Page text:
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Trump Administration Shuts Door On Visa Exemptions For Caribbean Laborers


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By NAN Contributor

News Americas, NEW YORK, NY, Fri. Aug. 31, 2018: While many are celebrating Labor Day Weekend across the U.S., Caribbean-born workers who have been coming to the US as agri-laborers via a non-immigrant visa exemption rule for decades, have now had that door slammed shut.

A final rule eliminating the non-immigrant visa exemption for certain Caribbean residents seeking to enter the United States as H-2A agricultural workers, and their spouses or children who accompany or follow them, went into effect earlier this month.

As a result, these non-immigrants seeking to come to the US must now have both a valid passport and visa to enter.

The Department of Homeland Security has admitted that while the visa exemption for agricultural workers from specified Caribbean countries like Jamaica dated back more than 70 years and was created primarily to address US labor shortages during World War Two by expeditiously providing a source of agricultural workers from the British Caribbean to meet the needs of agricultural employers in the southeastern United States, this need no longer exists.

The DHS said that continuing to provide an exemption for these individuals would be incongruent with the visa requirements for H-2A workers from other countries.

Agency reps have argued that while removing this exemption may make the process more difficult for individuals from these specified areas, it “creates an equitable standard for everyone who would like to enter the United States as an H-2A agricultural worker or as the spouse or child accompanying or following such an individual.”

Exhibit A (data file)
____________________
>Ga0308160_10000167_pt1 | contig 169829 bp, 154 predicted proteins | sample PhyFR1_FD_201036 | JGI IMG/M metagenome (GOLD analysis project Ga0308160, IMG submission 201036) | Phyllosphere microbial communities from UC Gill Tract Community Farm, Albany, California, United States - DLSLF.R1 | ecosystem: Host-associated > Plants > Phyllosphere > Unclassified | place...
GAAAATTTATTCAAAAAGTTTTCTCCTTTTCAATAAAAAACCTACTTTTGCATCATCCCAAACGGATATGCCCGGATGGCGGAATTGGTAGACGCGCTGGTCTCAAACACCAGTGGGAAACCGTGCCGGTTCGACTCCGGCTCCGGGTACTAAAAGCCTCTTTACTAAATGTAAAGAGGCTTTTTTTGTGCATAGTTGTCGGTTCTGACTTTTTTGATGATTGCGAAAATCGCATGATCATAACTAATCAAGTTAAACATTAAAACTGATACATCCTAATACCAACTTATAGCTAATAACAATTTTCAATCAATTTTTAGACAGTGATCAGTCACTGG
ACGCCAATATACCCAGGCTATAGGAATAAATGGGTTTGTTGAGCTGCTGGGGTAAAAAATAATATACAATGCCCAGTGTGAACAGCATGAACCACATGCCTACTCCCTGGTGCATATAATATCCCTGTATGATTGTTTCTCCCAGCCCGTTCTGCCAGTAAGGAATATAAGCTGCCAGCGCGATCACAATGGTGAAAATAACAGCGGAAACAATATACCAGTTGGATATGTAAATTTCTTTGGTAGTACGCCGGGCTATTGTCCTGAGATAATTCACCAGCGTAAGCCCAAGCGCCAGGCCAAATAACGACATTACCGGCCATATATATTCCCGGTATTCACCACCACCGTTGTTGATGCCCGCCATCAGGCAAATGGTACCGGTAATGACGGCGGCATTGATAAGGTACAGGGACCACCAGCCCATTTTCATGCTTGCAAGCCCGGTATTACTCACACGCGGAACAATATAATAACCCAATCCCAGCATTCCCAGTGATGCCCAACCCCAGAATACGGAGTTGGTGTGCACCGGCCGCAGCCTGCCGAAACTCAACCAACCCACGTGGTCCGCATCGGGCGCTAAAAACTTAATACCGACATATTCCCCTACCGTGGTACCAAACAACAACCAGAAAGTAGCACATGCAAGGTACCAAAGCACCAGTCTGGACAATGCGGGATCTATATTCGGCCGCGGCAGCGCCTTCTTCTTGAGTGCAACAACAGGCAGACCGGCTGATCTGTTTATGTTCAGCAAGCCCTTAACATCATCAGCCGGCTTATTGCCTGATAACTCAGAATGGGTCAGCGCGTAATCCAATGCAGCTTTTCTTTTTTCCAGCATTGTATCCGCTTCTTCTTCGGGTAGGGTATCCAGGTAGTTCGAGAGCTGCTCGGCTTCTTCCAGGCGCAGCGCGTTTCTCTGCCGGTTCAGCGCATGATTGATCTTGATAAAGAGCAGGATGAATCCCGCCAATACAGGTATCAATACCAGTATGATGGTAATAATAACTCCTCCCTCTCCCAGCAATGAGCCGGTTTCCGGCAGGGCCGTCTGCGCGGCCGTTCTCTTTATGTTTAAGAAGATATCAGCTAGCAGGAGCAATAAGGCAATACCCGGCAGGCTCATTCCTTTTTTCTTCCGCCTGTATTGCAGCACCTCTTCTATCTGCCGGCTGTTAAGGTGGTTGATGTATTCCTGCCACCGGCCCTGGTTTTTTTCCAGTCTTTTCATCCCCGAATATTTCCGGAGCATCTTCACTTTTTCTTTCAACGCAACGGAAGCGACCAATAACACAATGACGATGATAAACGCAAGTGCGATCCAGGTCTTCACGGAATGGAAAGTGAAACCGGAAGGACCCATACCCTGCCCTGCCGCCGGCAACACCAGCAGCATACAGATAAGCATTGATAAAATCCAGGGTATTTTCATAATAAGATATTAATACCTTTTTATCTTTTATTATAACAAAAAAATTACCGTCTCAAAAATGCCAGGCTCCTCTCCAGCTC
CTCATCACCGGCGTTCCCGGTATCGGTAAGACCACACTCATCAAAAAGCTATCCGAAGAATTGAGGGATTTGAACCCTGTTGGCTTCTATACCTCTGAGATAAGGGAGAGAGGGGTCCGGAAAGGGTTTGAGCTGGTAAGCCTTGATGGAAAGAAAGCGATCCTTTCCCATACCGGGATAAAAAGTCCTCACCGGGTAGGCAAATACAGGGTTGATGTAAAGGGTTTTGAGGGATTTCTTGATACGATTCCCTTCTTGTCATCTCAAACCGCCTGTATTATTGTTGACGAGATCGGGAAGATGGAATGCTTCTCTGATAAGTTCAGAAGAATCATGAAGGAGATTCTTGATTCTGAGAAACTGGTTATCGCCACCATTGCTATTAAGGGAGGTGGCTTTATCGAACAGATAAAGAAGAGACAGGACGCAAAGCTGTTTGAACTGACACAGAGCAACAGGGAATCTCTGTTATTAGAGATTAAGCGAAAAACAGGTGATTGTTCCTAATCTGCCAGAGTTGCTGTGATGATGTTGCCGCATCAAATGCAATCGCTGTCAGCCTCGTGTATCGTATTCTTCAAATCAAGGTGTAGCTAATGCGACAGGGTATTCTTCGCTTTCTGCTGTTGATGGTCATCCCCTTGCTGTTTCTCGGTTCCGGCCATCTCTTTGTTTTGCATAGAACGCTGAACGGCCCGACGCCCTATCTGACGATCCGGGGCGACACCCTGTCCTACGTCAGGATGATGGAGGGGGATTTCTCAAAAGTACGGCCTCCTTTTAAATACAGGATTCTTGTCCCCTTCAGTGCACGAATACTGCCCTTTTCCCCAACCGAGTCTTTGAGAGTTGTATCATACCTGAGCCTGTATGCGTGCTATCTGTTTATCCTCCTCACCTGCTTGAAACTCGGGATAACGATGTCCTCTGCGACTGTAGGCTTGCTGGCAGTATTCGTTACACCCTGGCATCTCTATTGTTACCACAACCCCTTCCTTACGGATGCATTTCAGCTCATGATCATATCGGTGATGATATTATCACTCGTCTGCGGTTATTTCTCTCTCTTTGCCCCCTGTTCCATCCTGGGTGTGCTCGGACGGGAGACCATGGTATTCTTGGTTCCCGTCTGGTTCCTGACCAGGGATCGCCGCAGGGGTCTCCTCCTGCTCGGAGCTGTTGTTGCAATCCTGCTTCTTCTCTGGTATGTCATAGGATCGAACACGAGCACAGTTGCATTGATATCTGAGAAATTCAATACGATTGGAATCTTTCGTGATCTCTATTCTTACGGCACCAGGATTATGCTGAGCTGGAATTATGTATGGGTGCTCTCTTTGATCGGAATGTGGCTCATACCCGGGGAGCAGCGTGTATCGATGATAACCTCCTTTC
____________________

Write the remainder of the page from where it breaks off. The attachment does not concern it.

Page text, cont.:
The agency added that it also better ensures that individuals from the specified Caribbean areas seeking admission as H–2A non-immigrants, and their spouses and children, get better screened for potential fraudulent employment.

Officials also stated that the exemption “posed a security risk” because exempt workers did not undergo the same visa issuance process as H-2A applicants from other countries, including undergoing a face-to-face consular interview and associated fingerprint and security checks.

And the DHS said that by eliminating this exemption, the US government is “better situated to ensure that workers are protected from illegal employment and recruitment-based abuses,” including the imposition of prohibited fees.

The visa requirement will impact nationals of Barbados, Grenada, Jamaica, or Trinidad and Tobago, as well as nationals of British, French, or Dutch Caribbean territories.

The H-2A nonimmigrant classification applies to an immigrant seeking to enter the United States to perform agricultural labor or services of a temporary or seasonal nature in the United States. Prior to the DHS and DOS final rules, H-2A agricultural workers were generally required to possess and present both a passport and a valid unexpired H-2A visa when entering the United States.

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